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I can't find your question, so I can't say exactly what was wrong with it. But from what you've described, the question itself sounds like it would be a poor fit for this site.

First, this is a Q&A site, not a normal forum. As such, there needs to be a real, answerable question. When you say that your question was

meant to get data, and to raise a little awareness

that raises a couple flags for me.

First, if you want data, Google is a great way to go looking for it. Parenting.SE isn't a search engine and the other users aren't likely to appreciate being treated like one. (Again, since I can't find this question, I can't tell if this is what you intended or not.)

Second, if you want to raise awareness, this isn't really the place for that either. If you want to do that, write a blog, share posts on social media, etc. This site isn't meant to be your soap box. People may not take kindly to that, especially if your post turns into more of a rant than a question.

Also, based on your description, your question sounds like it may have had a problem with not having a real parenting problem. We want questions about actual problems you face. Wanting to gather data doesn't sound like that falls into the category of an "actual problem you face".

While I don't believe the following was your problem, it is good to keep in mind. People are allowed to use their downvotes any way they please. This site seems to be less harsh and have less random downvoting than some others. If you get one downvote, don't worry too much. If you get more, start looking at your question to make sure it is on-topic and doesn't do anything to make it off-topic. Make sure it uses proper spelling, grammar and paragraph breaks (to the best of your ability). Make sure it is organized in a way so it is easy to read and easy to understand.

  • I can hear about the flags. Google is good for data that everyone wants to find. It is less good for esoteric stuff. It is less good for stuff that could be political. I tried looking, and the best that I could find was for adults repeating the cycle at 30%. Awareness for people like me is not the same as for normal folks. It is not "in your face", but data. I do have a particular problem, but I don't like saying "do I have to talk to my daughter about rape now" or intervene in other ways in a public forum. – EngrStudent - Reinstate Monica Apr 18 '16 at 18:41
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    @EngrStudent Unfortunately, any data we could provide here (assuming we allowed that kind of question) wouldn't be any less politically charged and biased than anything you could find through Google. Your best bet for that might be Skeptics.SE if you can make your question fit their standards. – Becuzz Apr 18 '16 at 19:50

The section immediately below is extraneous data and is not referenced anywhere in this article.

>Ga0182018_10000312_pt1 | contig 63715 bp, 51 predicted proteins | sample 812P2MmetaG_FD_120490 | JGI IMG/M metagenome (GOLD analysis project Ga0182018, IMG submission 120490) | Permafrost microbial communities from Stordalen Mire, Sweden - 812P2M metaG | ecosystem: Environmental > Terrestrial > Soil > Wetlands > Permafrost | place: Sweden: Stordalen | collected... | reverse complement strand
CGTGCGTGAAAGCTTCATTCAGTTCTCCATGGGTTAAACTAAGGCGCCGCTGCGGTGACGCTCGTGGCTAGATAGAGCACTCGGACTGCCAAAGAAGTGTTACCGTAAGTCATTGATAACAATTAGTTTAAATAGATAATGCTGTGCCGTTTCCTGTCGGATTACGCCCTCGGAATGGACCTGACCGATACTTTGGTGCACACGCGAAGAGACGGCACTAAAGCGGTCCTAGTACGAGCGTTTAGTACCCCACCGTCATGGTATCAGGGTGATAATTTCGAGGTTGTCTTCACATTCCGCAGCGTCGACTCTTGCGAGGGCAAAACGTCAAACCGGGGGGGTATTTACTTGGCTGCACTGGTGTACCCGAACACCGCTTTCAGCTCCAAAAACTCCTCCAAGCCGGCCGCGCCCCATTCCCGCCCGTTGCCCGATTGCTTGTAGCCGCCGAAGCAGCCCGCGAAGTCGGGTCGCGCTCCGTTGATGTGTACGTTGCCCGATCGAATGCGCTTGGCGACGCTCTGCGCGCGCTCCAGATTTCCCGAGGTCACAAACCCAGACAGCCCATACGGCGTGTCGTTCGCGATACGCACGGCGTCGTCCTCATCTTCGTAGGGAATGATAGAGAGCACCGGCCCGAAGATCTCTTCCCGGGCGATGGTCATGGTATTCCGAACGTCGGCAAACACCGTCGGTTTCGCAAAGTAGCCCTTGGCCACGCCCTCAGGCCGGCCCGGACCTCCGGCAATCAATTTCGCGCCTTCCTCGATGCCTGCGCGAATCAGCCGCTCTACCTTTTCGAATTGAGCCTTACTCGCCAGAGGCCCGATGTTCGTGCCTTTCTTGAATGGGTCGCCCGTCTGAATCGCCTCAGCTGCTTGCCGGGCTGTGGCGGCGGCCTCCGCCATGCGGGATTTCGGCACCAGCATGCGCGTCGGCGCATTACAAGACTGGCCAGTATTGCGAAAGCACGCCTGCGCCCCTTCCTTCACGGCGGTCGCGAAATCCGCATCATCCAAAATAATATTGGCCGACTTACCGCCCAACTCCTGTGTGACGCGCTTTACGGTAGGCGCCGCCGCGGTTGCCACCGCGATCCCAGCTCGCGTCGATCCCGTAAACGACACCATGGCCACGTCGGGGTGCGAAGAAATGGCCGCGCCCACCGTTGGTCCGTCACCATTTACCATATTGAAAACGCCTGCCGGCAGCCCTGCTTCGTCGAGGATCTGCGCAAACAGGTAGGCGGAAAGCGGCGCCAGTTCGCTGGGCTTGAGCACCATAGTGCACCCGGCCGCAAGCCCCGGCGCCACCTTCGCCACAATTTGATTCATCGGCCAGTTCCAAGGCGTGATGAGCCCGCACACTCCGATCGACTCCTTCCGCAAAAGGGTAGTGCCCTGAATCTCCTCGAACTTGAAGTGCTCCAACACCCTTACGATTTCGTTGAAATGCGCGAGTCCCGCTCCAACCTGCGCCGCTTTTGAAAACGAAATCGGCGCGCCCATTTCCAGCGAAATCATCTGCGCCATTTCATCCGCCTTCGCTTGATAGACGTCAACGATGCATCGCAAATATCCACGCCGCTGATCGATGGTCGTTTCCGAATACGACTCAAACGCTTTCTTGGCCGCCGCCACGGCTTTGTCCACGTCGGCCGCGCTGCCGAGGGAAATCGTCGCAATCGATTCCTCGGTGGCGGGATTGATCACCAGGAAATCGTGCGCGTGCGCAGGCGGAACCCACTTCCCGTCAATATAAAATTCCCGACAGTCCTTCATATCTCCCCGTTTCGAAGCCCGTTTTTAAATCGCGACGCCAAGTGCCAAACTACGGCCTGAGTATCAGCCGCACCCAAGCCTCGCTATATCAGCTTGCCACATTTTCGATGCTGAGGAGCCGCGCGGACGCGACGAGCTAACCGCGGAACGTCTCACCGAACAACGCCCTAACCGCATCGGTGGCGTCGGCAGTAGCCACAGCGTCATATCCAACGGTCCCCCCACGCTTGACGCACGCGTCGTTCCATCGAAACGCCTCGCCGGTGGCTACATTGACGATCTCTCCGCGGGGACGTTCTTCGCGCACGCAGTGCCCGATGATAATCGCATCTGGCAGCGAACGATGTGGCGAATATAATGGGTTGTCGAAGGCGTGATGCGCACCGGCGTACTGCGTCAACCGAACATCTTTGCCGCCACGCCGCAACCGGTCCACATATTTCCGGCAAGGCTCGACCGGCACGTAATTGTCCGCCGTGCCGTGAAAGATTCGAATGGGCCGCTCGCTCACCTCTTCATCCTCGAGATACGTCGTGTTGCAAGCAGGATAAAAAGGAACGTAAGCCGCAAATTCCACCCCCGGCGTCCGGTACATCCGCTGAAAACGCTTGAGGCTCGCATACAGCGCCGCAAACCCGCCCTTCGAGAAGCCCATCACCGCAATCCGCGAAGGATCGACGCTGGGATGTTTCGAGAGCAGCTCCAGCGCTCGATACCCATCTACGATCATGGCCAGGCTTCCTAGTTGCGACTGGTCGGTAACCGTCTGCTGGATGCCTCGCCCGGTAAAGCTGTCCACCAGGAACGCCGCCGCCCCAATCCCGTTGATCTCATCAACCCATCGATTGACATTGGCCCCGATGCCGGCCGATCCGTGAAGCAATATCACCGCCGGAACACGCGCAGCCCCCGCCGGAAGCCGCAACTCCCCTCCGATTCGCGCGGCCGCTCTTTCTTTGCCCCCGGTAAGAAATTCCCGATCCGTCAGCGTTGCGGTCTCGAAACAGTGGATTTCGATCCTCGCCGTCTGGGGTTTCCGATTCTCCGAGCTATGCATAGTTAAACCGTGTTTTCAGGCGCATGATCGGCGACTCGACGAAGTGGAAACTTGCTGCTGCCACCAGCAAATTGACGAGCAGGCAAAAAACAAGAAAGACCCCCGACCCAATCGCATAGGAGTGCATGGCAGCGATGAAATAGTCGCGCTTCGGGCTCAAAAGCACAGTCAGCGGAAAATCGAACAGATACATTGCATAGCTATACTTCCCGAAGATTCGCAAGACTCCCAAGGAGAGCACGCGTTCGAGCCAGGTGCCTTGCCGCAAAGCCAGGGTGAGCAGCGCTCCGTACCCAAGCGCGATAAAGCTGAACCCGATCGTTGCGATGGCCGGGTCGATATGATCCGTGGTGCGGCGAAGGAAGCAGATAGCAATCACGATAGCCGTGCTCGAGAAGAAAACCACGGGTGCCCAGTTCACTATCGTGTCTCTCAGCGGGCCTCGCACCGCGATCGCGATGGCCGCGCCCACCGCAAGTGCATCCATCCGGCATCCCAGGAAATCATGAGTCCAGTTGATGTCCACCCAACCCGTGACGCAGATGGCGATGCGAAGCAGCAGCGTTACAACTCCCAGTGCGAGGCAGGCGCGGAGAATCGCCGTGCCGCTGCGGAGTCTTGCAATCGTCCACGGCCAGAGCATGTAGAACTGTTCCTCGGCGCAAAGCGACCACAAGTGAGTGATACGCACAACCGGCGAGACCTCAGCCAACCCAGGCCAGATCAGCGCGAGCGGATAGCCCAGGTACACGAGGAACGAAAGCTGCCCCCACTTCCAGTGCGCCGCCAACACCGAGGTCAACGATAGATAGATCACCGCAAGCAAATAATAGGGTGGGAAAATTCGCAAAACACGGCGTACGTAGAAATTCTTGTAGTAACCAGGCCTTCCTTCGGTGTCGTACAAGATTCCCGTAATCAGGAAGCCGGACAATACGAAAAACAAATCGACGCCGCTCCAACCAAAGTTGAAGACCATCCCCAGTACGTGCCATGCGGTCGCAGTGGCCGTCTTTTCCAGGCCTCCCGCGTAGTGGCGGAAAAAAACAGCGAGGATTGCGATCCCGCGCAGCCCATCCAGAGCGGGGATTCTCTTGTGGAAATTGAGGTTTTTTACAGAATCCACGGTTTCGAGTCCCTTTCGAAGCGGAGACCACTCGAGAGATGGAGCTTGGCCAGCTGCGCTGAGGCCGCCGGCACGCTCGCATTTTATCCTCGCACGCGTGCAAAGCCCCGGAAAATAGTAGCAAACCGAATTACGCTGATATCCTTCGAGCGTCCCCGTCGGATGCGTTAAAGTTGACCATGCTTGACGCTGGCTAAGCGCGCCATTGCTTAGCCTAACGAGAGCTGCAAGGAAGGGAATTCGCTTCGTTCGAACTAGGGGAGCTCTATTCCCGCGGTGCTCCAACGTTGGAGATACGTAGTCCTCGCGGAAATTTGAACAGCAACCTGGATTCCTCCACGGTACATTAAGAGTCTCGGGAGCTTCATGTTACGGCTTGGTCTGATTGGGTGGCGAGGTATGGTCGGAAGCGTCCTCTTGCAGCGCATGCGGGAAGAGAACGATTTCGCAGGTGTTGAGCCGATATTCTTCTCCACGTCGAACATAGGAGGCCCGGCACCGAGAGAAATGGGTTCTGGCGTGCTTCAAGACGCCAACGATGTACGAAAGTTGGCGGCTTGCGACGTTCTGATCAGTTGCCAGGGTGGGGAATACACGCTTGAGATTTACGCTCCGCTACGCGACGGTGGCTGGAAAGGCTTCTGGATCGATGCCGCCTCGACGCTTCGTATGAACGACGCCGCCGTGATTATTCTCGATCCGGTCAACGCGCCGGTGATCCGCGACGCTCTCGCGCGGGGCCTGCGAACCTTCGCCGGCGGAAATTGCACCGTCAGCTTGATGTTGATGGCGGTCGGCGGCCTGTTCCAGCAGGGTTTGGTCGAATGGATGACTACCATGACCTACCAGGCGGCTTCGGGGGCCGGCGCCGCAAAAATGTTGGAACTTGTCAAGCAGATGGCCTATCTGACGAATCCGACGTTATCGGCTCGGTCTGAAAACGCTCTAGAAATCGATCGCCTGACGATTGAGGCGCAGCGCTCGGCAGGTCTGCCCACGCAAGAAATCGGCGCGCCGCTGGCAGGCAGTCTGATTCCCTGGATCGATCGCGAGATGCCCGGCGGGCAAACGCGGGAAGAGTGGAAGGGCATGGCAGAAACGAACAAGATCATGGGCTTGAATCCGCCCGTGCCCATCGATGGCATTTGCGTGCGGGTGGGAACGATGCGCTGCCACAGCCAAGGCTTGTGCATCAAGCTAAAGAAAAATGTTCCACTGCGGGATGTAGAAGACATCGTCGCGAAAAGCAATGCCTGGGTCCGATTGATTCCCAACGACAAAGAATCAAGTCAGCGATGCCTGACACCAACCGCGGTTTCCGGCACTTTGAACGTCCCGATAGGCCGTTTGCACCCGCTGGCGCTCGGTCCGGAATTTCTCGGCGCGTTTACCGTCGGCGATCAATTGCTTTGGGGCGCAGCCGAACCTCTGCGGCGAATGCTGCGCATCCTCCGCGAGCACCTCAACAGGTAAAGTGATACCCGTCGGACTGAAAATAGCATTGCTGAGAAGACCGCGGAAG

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    @EngrStudent On another note, the particular problem you do have is something we can help you with here. I know asking for that kind of help publicly can be hard, but you could try to anonymize it a bit. You could bring up your statistics as research as to why you are worried. But I think more important would be your circumstances (ie, your living conditions, if relevant, your family, your child's friends, school, etc.). As long as you provide relevant details (without so much as to allow someone to be able to identify you) it should be fine to ask if you are comfortable doing so. – Becuzz Apr 18 '16 at 19:53
  • Without data, I can't see how any answer provided can help me. I do not know that there is anything anyone could say in the sense of anecdote or opinion, even insightful anecdote or opinion, to make me 'risk it' with that scale of well-being of my daughter. – EngrStudent - Reinstate Monica Apr 18 '16 at 23:37
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    EngrStudent - I think you need to be aware that hard data is not really applicable to children or parenting. Humans can be predicted in aggregate, but not really as individuals – Rory Alsop Apr 19 '16 at 8:16
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    @EngrStudent This is just my personal feeling, but data about families and parenting and such doesn't really tell you much about your specific child. For example, let's say 70% of the people who grew up in bad situation X will repeat X with their children. Some of the 30% are just people who never let X get to them. Some put in a considerable effort to make sure their kids never have to go through that. For some, circumstances change such that X becomes far less likely. (cont.) – Becuzz Apr 19 '16 at 13:36
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    @EngrStudent (cont.) But the point isn't to know that X is likely. The point is that you need to work out how to end up in the 30% of people that made it better, not worry about what might happen just because it happened to someone else. – Becuzz Apr 19 '16 at 13:36